James Palmer highlighted economic impacts of Covid-19 and recovery initiatives with focus on local businesses and Māori employment, leveraged with Central Government funding including Jobs4Nature which has been granted $11M regionally. Council operations are working flat out on business as usual and meeting increasing demands from the community and Central Government like giving effect to Te Mana o Te Wai, biodiversity restoration, development of and engagement on the Kotahi co-design process, and implementation of new Finance and Telephone systems.



That the Māori Committee receives the “HBRC Chair and Chief Executive’s Verbal Updates on Current Issues”.





Follow-ups from Previous Māori Committee Meetings


The item was taken as read as all items listed are being addressed.



That the Māori Committee receives the “Follow-up Items from Previous Māori Committee Meetings” report.







Ceri Edmonds introduced the item and made a presentation covering the drivers and rationale for Kotahi:

·    a single Plan to replace the Regional Resource Management Plan and Regional Coastal Environment Plan in a better, more holistic way that reflects ki uta ki tai approach for resource management in the Hawke’s Bay region

·    constraints and risks include resourcing to actively engage with iwi, community expectations, plan alignment with TLAs plus external factors outside of Council’s control, for example further RMA or other legislative reform

·    genuine opportunity to meaningfully incorporate principles of ki uta ki tai with a wider view that previous freshwater focussed plan change processes did not have

·    proposing that dedicated teams (Science lead, Policy/Planning Lead, Māori Partnerships Lead) take the community and iwi through the process for each catchment

·    exploring ways to resource iwi, including remuneration policy for participation in hui, to actively and effectively participate in co-designing each catchment ‘chapter’ and incorporating the principles of Te Mana o Te Wai into Kotahi

·    Plan is to first approach PSGE representatives to determine the hapu, iwi and/or marae to engage with in each of the catchments

·    ‘pop-up’ agile engagement or consultation will be used for wider community ‘pre notification engagement’ after the co-design has been done in partnership with tangata whenua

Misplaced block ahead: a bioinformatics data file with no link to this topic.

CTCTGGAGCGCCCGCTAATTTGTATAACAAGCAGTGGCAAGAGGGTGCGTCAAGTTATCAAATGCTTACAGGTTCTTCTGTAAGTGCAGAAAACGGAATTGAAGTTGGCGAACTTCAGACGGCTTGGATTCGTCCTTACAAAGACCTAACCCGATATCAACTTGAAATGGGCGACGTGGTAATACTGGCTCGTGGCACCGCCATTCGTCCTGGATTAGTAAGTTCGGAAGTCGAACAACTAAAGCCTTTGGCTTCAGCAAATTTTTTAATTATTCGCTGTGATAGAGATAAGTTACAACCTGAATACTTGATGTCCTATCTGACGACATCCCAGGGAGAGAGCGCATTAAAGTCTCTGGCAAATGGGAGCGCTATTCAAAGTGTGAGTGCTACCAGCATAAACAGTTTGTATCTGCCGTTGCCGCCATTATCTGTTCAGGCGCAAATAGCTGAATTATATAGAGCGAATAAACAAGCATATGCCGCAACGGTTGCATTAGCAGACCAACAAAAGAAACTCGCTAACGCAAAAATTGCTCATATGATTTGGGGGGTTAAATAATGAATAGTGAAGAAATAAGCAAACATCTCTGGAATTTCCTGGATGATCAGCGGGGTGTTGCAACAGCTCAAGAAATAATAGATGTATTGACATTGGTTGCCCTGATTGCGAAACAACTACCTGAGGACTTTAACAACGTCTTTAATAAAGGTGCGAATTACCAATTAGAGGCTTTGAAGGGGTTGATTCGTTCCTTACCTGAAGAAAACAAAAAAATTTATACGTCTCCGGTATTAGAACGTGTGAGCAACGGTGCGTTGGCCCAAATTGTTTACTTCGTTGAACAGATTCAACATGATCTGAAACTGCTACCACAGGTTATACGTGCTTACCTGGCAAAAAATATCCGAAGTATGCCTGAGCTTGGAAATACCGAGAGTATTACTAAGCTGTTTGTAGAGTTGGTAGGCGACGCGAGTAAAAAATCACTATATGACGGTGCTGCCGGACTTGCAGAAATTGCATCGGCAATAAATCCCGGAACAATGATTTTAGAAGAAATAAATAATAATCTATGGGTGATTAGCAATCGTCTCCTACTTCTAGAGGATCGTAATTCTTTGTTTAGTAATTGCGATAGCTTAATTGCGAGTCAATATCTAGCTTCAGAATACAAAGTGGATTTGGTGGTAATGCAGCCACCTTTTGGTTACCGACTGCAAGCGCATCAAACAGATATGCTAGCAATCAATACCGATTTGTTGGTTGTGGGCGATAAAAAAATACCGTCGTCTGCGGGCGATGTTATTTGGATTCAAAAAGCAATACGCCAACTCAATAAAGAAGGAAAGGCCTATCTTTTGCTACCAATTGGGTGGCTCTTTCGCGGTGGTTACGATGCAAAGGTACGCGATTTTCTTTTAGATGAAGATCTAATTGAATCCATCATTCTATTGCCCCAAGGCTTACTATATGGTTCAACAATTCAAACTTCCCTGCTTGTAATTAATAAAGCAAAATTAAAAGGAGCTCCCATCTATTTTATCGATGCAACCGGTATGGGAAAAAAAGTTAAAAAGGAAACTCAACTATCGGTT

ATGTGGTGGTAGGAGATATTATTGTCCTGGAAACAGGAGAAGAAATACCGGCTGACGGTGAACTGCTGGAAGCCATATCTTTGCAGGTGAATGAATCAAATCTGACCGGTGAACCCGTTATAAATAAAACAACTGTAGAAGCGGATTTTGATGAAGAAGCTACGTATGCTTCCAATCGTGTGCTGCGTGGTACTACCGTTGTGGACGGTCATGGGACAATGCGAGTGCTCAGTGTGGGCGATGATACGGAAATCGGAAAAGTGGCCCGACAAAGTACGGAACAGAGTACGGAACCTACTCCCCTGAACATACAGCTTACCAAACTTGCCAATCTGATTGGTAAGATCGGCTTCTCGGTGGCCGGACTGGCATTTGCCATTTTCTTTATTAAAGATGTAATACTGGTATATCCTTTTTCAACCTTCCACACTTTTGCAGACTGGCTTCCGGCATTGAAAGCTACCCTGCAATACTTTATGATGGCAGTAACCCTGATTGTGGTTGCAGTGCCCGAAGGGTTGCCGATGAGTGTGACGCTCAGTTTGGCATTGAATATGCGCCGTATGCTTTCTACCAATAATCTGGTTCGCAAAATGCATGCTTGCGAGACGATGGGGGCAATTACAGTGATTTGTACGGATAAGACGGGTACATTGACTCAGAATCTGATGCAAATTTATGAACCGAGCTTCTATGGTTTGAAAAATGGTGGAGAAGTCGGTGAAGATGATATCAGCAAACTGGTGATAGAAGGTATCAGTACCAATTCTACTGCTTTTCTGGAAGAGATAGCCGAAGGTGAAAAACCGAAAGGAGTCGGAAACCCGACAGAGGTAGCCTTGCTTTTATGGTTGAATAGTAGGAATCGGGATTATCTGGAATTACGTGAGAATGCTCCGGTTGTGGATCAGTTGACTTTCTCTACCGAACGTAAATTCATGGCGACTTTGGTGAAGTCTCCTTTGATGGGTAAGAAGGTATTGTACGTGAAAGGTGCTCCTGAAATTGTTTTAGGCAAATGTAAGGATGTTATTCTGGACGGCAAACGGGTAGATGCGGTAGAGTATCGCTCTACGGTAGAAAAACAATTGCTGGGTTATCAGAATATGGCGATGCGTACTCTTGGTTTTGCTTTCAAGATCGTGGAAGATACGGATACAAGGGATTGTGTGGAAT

·    ‘no new science’ means that new, unprogrammed HBRC scientific investigations will not be added into the plan change process but be programmed and budgeted as a future work stream



That the Māori Committee receives and notes the “Kotahi” staff report.





HBRC Response to Climate Change


Jenny Keown, Kathleen Kozyniak and Rebecca Ashcroft-Cullen introduced the item and made a presentation covering a recently commissioned report from NIWA on climate change projections and impacts for Tairāwhiti and Hawke’s Bay, and the Regional Council’s climate action campaign. Discussions traversed:

·    Key messages that in HB we need to be prepared for more extremes, heavier rainfall and more frequent droughts in excess of forecast national averages, as well as sea level rise

·    Matauranga Māori observations reinforce significant climate change under way

·    Collision of two weather systems caused last week’s Napier flood event, and the frequency and intensity of these events is predicted to increase

·    Climate Action Campaign messaging is around the climate crisis being the biggest threat to our communities, positioning Council as the lead agency and taking action in several ways to empower whanau and communities to build resilience and mitigate their own carbon footprints



That the Māori Committee receives and notes the “HBRC Climate Change Response” staff report.



Haami Hilton said grace and the meeting adjourned at 1.02pm

The meeting reconvened at 1.35pm with Rose Hiha absent.


2021 Schedule of Meetings


The item was taken as read.




That the Māori Committee receives and notes the “2021 Schedule of Meetings”.





Reports from Regional Council and Committee Meetings


The item was taken as read, with Api Robin noting tangata whenua requests for input into the Regional Land Transport Plan in relation to improvements to rural roads, signage around marae and papakainga housing., as well as commentary in relation to pest management and the proposed Whakatu Inland Port.



That the Māori Committee receives and considers the “Reports from Regional Council and Committee Meetings”.





Significant Organisational Activities Through November 2020


The item was taken as read, having been mostly covered by the CE’s update.



That the Māori Committee receives and notes the Significant HBRC Activities through November 2020 staff report.